Last week I attended a webinar hosted by the University of California Statewide Integrated Pest Management Program about what’s new in the world of our bees here in California.

The basics:

60-70% of flowering plants require animal pollination. More than 80 crops require animal pollination. Some agricultural/garden crops require specific types of pollinators. For example, grapefruit require honeybees, while Tomatoes, cherry, cucumber require wild bees. The researchers used “wild bees” to mean non-honeybees, even though some honeybees have become feral. (Honeybees are not native to California; they originated in Europe.) Wild bees are more efficient pollinators for almost all crops, but the ability to manage honeybees make them economically important. For commercial edible production, it is best to have healthy populations of both wild and honeybees. Wild bees cause honeybees to visit monocrops in a more random style which is better for pollination. Some wild bees, like the alfalfa leaf cutting bee are not native to California. For plant species diversity in the wild lands, and for productive vegetable home gardens, the presence of wild bees, not just honeybees, is necessary.  

Bees’ Bliss sage
Yankee Point CA Lilac

How to tell a bee from a fly?

Bees have branched hairs (can be tiny hairs) and four wings.

Some flies mimic bee coloration and pattern as a defense against bird predation.

How to tell a bee from a wasp?

Wasps have slender waists. Bees are plumper. Bees have pollen on them, wasps do not.

“Bees are wasps that have gone vegetarian.”

looks like a yellow-faced bumble bee on annual lupine. Lots of full seed pods for next year’s wildflower display = lots of healthy bee pollination activity this year!

Not all wild bees are solitary nesting, but most of them are. There are abut 20,000 known species of bees worldwide. The majority of these are solitary nesting. There are 1600 bees native to California. Best known examples of solitary bees are leaf cutting bees, carpenter bees and mason bees. Other species are mining bees, sweat bees, digger bees and carder bees.

Bumble bees, some species of sweat bees and honeybees are “eusocial.” They live in hives that range in number from 20 (sweat bees) to 90,000 (typical honeybee hive size). Other traits of eusocial bees are: the have overlapping generations, they practice cooperative brood care, and they practice division of labor.

Wild bees have a much smaller range than honeybees, sometimes only about 100 yards. Honeybees can range up to six miles and visit up to 1500 flowers in one trip.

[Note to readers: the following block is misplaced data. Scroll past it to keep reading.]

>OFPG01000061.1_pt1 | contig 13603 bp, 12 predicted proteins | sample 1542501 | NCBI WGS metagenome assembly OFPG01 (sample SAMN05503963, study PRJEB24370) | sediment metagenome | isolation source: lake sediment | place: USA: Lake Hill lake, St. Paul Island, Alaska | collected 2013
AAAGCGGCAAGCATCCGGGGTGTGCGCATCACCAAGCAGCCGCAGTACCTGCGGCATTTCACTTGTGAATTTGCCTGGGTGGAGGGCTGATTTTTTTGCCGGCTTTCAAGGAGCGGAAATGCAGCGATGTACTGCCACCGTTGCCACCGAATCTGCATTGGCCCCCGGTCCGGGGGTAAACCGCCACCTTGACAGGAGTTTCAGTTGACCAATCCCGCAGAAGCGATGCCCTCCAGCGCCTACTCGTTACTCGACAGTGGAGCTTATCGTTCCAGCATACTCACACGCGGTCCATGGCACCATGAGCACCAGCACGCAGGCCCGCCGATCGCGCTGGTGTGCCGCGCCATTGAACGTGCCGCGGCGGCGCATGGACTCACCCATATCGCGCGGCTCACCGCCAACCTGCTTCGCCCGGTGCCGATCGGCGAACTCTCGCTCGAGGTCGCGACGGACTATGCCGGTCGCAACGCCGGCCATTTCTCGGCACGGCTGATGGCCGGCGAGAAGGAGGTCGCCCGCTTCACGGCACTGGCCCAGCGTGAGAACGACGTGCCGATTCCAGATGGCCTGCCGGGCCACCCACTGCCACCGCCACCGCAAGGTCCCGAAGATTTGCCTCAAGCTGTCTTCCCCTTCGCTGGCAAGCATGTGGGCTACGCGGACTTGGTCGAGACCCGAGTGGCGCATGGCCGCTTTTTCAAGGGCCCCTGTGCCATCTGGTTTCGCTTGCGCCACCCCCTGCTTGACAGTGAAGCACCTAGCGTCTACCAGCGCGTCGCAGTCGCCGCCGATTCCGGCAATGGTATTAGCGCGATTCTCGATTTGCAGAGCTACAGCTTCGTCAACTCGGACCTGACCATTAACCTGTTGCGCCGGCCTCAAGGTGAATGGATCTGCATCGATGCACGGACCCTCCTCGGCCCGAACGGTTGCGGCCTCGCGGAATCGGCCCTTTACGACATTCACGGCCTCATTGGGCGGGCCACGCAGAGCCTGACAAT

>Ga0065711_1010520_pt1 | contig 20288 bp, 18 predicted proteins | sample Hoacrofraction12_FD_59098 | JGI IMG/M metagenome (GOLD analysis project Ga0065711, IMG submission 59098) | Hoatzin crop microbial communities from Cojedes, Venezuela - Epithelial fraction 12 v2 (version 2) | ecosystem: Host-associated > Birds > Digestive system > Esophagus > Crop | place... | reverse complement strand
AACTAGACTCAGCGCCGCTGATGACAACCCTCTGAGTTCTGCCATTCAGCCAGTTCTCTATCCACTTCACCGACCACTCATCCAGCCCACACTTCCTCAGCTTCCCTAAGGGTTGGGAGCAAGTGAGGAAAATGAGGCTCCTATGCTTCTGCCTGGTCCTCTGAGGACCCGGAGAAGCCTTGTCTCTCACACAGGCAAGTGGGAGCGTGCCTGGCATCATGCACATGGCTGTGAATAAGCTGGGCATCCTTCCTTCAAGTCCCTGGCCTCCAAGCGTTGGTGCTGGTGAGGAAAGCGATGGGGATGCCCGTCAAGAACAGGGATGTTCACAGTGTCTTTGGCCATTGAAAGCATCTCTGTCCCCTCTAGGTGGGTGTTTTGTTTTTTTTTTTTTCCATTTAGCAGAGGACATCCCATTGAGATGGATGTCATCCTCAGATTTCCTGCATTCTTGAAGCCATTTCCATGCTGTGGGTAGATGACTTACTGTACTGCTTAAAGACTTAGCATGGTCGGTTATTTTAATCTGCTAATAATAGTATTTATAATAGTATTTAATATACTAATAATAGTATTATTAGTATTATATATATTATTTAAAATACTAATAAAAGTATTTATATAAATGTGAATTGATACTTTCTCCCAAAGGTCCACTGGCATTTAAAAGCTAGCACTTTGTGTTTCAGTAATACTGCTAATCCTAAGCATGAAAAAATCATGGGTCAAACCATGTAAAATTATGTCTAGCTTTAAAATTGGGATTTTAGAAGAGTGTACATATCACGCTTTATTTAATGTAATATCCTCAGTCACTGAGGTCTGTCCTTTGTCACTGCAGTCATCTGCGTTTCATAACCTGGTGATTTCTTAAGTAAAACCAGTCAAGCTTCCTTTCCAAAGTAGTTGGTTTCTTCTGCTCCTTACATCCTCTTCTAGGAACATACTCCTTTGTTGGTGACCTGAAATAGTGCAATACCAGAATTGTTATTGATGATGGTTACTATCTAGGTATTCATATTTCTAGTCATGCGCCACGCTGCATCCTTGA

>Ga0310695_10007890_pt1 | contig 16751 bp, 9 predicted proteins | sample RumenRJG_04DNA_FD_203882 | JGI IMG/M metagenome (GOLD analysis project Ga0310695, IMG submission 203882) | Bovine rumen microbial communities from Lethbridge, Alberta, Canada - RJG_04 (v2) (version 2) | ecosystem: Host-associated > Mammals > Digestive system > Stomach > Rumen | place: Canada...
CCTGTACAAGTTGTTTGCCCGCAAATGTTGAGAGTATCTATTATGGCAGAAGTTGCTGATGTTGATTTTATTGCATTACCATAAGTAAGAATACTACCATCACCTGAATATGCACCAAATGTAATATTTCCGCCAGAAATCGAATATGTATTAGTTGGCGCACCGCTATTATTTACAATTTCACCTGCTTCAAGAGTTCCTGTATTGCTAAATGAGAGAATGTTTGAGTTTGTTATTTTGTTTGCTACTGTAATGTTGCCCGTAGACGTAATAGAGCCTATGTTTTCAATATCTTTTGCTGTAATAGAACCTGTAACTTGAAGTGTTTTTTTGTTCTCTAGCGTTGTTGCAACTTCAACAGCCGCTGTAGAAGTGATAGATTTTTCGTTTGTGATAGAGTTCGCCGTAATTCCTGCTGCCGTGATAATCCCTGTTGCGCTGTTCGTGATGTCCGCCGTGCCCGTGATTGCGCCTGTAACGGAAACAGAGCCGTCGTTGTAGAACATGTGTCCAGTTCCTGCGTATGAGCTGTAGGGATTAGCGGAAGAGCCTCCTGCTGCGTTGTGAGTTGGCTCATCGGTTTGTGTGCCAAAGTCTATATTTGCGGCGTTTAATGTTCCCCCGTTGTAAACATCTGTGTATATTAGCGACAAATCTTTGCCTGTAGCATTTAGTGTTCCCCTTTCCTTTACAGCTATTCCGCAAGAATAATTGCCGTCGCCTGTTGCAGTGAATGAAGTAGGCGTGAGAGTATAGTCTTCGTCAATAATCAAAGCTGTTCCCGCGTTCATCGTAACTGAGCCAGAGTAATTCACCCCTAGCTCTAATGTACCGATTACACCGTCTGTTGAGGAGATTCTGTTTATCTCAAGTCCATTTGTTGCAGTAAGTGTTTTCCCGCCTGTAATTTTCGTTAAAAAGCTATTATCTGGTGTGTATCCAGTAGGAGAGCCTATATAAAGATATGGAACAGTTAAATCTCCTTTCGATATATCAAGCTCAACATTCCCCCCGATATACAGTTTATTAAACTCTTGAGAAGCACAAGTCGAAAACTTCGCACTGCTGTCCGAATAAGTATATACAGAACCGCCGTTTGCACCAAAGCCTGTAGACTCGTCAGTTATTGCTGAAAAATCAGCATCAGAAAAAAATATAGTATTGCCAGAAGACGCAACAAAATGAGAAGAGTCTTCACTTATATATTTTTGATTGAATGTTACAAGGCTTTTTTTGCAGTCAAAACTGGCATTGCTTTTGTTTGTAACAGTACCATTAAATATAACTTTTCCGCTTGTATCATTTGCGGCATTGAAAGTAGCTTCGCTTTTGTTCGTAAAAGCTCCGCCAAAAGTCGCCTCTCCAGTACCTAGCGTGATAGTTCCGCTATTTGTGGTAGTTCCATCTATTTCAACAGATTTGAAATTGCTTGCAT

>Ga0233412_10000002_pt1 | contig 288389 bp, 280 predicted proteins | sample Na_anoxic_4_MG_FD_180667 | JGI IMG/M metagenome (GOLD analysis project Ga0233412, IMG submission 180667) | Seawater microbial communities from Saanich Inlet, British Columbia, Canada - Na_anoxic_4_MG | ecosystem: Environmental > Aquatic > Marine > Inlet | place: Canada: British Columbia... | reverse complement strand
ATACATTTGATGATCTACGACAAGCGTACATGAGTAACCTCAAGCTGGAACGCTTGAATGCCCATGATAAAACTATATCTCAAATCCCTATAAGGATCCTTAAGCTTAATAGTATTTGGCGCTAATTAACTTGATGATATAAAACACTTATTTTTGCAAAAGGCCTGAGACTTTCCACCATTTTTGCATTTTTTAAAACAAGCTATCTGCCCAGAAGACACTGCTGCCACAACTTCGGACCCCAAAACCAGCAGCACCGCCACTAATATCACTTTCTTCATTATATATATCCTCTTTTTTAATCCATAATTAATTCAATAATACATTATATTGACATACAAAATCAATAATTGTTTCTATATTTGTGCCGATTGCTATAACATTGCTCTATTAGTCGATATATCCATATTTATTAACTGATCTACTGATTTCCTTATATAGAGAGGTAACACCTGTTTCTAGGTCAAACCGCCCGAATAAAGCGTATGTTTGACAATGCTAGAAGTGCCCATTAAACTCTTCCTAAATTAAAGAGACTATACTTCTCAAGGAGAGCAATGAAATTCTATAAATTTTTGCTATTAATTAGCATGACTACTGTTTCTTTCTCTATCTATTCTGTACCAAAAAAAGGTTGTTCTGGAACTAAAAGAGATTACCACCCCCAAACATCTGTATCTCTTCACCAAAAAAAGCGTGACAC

looks like a California bumble bee on Bladderpod

Reasons for decline in bee population:

1) land use changes – urbanization, tilling, monocrop agriculture. This has affected wild bees quite a bit, weather solitary nesting or eusocial.

2) parasites have increased in honeybee populations as they have been increasingly moved great distances where they are exposed to more parasite species.

3) pesticides, especially neonicotinoids. Studies are ongoing but some have shown that neonics don’t kill bees outright but cause stress in the whole hive and weaken their response to parasites, general poor management practices. This is called “sub lethal” effects and affects their communication, navigation and especially weakens Queens.

Studies are being done to find better management practices for commercial honeybees, like developing beneficial bacteria in hives, using more biological controls in crops to replace pesticides, encouraging professional monitoring of bee health within the veterinary medicine profession, using drones to spot treat with pesticides instead of treating entire fields.

 Some things known to help:

1) hedgerows and “wild” rows around and in between rows of monocrop production, especially with diverse species of plants.

2) use of native plants to support specialist bees, most of which are solitary-nesting and small.

3) reduce tilling to avoid destroying ground nests.

4) Mustard is a good cover crop, along with low growing native ground covers.

Can you find the bees? Apricot Mallow

Researchers who presented the webinar:

Dr. Quinn McFrederick, UC Riverside

Dr. Boris Baer, UC Riverside

The full webinar recording should be posted on the UC IPM YouTube channel around April 17, 2020. The title was: From Integrated Pest Management to Integrated Pest and Pollinator Management: An Update on Current Research on Pollinator Healthy.

It wasn’t in the webinar, but there’s a good article with bee identification pictures and plant suggestions here:  https://arboretum.ucdavis.edu/blog/beyond-honey-bee-learn-more-about-california-native-bees

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By Peyton